This goes against the one-way continuum model that we often work with (that “starts” with early response, then recovery and reconstruction, and “ends” with longer term development) and turns it into thinking about sustainable development planning that is designed to better respond to and anticipate a range and cycle of risks and shocks as we work towards generating long-term change.

Put together, it is a collective and welcome admission, perhaps, from the whole development community – donor governments, partner countries, CSOs – that development is messy and complicated.

This presents a huge challenge for us going forward – which is why to date we have all become experts at identifying the risks, but are still harder pressed to identify the remedies.

But it also presents us with a tremendous opportunity – to change the way we go about “doing development”. It means changing how we talk about these issues and communicate with the public about them; how we fundraise; it means breaking down the silos within our own organizations, and how we plan and program (and with whom) for longer term change.

Of course, with this opportunity comes another challenge: donor governments, and sometimes our own organizations, need to be able to communicate short term measurable results, and operate within shorter time frames, rather than plan for longer term change. And each have their own silos and funding mechanisms that aren’t necessarily responsive to what is required with this new approach. For many, this represents a huge roadblock to advancing the issue.

But what encouraged us at the meeting was, despite this, a number of groups have simply decided to proceed and take the lead. And what’s even more encouraging, is that where they have taken the lead, we hope donors will be quick to follow.

This blog was written by Fraser Reilly-King, Policy Analyst (Aid), CCIC, and Paul Hagerman, Co-Chair of the FSPG and Director of Public Policy at the Canadian Foodgrains Bank (CFGB).

The views expressed are their own, and do not necessarily represent the views of CCIC CFGB or their members.

February 1, 2013

Part I: Resiliency: what is it? And is it the new solution for long-term development?

Part I: What is resiliency

Every now and then the development community comes up with a new buzz word that sounds like the next big solution to the challenge of long term sustainable development.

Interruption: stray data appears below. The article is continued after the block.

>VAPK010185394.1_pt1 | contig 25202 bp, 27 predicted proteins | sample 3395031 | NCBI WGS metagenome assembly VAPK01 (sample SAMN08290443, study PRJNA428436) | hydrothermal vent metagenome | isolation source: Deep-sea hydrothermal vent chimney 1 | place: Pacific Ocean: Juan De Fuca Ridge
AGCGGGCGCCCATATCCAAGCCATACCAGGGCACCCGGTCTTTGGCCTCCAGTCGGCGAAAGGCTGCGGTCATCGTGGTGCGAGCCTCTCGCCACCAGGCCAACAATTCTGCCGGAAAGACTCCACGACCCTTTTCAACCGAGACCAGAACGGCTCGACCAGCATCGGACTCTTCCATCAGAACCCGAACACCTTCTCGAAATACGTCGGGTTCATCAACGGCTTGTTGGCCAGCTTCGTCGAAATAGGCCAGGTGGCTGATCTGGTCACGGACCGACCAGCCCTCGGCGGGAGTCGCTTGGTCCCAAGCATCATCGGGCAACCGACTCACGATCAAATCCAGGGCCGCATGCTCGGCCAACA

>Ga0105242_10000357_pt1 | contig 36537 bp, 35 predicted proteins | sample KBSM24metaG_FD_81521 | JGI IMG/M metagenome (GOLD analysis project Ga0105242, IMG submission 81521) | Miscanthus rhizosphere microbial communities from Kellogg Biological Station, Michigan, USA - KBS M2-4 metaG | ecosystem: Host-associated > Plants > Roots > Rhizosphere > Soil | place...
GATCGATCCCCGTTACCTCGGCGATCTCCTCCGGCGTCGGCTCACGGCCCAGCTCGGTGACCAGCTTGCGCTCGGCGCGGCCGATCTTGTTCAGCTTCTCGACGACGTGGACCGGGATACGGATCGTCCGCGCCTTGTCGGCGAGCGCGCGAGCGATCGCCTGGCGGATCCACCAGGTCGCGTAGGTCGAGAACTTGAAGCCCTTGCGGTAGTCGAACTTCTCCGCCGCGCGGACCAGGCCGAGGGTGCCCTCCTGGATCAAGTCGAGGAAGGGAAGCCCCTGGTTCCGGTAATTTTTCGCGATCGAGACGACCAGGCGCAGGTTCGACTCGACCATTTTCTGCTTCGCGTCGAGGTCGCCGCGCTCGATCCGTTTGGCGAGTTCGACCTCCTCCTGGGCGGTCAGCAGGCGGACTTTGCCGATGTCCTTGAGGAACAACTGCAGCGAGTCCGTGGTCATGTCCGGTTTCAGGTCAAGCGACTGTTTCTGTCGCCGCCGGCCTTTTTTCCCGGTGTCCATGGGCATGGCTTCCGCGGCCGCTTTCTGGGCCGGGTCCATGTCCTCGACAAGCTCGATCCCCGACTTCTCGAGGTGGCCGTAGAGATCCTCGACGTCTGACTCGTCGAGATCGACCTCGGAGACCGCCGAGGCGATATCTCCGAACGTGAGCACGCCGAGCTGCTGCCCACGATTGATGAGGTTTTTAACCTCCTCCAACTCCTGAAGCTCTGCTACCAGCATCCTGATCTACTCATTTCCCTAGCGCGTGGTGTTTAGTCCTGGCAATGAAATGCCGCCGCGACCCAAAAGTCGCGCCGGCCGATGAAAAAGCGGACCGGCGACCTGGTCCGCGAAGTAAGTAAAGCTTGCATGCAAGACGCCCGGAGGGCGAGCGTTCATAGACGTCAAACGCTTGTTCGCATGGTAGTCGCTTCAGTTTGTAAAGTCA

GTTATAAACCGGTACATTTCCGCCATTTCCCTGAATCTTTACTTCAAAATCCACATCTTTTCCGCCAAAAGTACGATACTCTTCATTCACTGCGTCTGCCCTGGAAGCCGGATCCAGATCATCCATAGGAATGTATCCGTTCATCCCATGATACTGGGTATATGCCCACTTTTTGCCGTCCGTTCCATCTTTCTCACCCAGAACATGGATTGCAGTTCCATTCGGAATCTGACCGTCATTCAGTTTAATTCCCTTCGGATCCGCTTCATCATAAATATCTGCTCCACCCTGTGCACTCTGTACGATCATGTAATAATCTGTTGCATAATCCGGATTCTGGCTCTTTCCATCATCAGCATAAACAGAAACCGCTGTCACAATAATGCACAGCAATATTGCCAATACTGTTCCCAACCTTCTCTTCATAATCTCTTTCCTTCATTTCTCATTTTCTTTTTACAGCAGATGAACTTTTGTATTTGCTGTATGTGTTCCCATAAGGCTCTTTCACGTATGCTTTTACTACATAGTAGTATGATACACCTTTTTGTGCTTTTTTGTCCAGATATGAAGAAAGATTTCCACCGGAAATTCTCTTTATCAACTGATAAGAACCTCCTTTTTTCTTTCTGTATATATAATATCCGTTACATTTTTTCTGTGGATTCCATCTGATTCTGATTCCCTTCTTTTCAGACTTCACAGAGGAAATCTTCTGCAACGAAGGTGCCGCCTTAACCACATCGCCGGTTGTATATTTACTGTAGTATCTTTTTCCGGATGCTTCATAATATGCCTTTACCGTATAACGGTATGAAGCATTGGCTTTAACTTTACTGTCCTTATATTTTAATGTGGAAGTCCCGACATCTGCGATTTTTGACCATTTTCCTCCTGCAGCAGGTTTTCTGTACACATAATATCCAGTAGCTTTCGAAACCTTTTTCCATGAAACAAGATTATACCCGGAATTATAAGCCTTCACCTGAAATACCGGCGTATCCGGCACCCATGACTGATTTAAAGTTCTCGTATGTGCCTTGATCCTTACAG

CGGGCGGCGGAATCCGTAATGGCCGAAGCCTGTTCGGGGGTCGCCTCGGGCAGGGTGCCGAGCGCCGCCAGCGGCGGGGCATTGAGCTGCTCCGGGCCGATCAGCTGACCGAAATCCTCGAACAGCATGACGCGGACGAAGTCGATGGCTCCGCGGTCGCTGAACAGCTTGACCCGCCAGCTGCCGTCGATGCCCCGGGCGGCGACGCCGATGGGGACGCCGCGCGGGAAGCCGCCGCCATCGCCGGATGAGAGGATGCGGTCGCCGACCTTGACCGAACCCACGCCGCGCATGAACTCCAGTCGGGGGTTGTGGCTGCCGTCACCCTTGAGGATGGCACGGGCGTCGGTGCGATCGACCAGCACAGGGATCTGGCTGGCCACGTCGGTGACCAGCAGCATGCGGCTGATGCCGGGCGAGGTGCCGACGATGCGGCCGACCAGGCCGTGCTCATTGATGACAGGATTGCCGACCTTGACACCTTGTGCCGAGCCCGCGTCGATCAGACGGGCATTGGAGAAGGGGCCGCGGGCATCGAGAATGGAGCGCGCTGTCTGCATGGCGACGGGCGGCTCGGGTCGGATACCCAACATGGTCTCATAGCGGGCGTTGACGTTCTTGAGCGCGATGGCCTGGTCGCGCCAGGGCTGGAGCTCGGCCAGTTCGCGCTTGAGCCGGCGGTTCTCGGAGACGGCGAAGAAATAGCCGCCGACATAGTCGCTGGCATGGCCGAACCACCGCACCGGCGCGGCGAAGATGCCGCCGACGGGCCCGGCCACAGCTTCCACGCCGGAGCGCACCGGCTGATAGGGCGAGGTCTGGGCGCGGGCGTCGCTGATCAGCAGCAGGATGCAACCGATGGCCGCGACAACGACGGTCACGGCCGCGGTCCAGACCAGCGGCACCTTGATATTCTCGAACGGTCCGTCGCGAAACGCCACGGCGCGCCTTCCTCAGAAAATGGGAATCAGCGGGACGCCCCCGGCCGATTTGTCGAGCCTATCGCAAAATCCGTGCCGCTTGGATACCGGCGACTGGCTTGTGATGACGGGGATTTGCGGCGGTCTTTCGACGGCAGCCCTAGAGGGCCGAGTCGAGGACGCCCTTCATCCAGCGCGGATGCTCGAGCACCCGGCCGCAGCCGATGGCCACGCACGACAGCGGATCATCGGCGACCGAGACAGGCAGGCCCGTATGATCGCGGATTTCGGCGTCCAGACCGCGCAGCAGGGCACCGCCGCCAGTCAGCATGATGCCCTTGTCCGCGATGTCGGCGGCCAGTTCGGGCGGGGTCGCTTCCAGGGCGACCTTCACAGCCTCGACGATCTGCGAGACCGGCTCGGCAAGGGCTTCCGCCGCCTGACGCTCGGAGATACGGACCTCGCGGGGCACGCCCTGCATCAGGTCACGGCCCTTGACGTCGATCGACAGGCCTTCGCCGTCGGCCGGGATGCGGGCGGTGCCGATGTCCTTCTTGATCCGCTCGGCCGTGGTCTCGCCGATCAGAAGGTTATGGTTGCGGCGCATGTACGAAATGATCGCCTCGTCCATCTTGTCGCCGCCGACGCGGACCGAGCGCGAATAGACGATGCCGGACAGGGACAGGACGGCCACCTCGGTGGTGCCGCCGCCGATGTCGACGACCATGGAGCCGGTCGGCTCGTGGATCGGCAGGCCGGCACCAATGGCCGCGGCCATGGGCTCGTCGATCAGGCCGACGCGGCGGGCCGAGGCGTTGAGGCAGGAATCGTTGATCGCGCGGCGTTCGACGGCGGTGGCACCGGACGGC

The current one seems to be resiliency – it was the focus of a panel discussion at Busan’s High Level Forum on Aid Effectiveness (HLF-4), organized by the Red Cross, and with CIDA President Margaret Biggs, among others; the recent food crisis in the Sahel (the third in five years) saw the launch of a new “Partnership for Resilience”; and project and program proposals are now increasingly framed as contributing to ‘resilience’.

A key challenge is that everyone is using the term to describe different things and in doing so, resiliency risks losing its utility as an organizing concept. Better defining what resiliency is, allows practitioners to more clearly determine what it is good for, when and why (and what it is not). As one commentator has said, it is just as useful to include within a definition of resilience things that we should exclude as resilient.

We had the opportunity to get our heads around the issue at a recent workshop on “Linking Short Term and Long Term Food Security: Humanitarian and Development Perspectives”, organized by the Canadian Food Security Policy Group (FSPG) and the Humanitarian Coalition.

At the meeting, a number of the bigger Canadian development NGOs presented a series of case studies. These were based on where groups have tried, both successfully and not so successfully, to integrate short-term and long term approaches to food security into their programming with a view to building the resiliency of very vulnerable households – particularly in parts of the world that are suffering from chronic food insecurity and child undernutrition. Here is what we got from the meeting (and from a little extra side reading):

What is resilience?

As understood at HLF-4, it is about “ensur[ing] that development [and humanitarian] strategies prioritise building resilience among people and societies at risk from shocks. [...] Investing in resilience and risk reduction increases the value and sustainability of our development efforts.” (Busan Partnership for Effective Development Cooperation, Para. 27)

Drawing from various thinkers on this (see links above, and remember there is no commonly agreed definition), it is about shock and risk management, mitigation and ‘building back better’. It is about anticipating, preventing, learning from and adapting to these shocks. It is about ensuring that vulnerable individuals’ and communities’ capabilities (such as health and education) and assets aren’t depleted as a result of these shocks, and that in fact their lives and livelihoods are getting better not worse.

In practice, for climate groups it is about better integrating climate adaptation into development programming; for humanitarian groups it is about emergency preparedness and early response, and disaster risk reduction (although it is arguably a longer term “development” issue); and for the Canadian Food Security Policy Group, it is in large part about how to support better transitions between emergency and long term approaches to food security.

Ultimately, what I took from the workshop (and the approach of these different groups) is that resiliency is another way of talking about long-term sustainable change and equity. It means taking a more holistic approach to development—one firmly grounded in improving the lives of the most vulnerable households and communities in the developing world.

This blog was written by Fraser Reilly-King, Policy Analyst (Aid), CCIC, and Paul Hagerman, Co-Chair of the FSPG and Director of Public Policy at the Canadian Foodgrains Bank (CFGB).

 The views expressed are their own, and do not necessarily represent the views of CCIC CFGB or their members.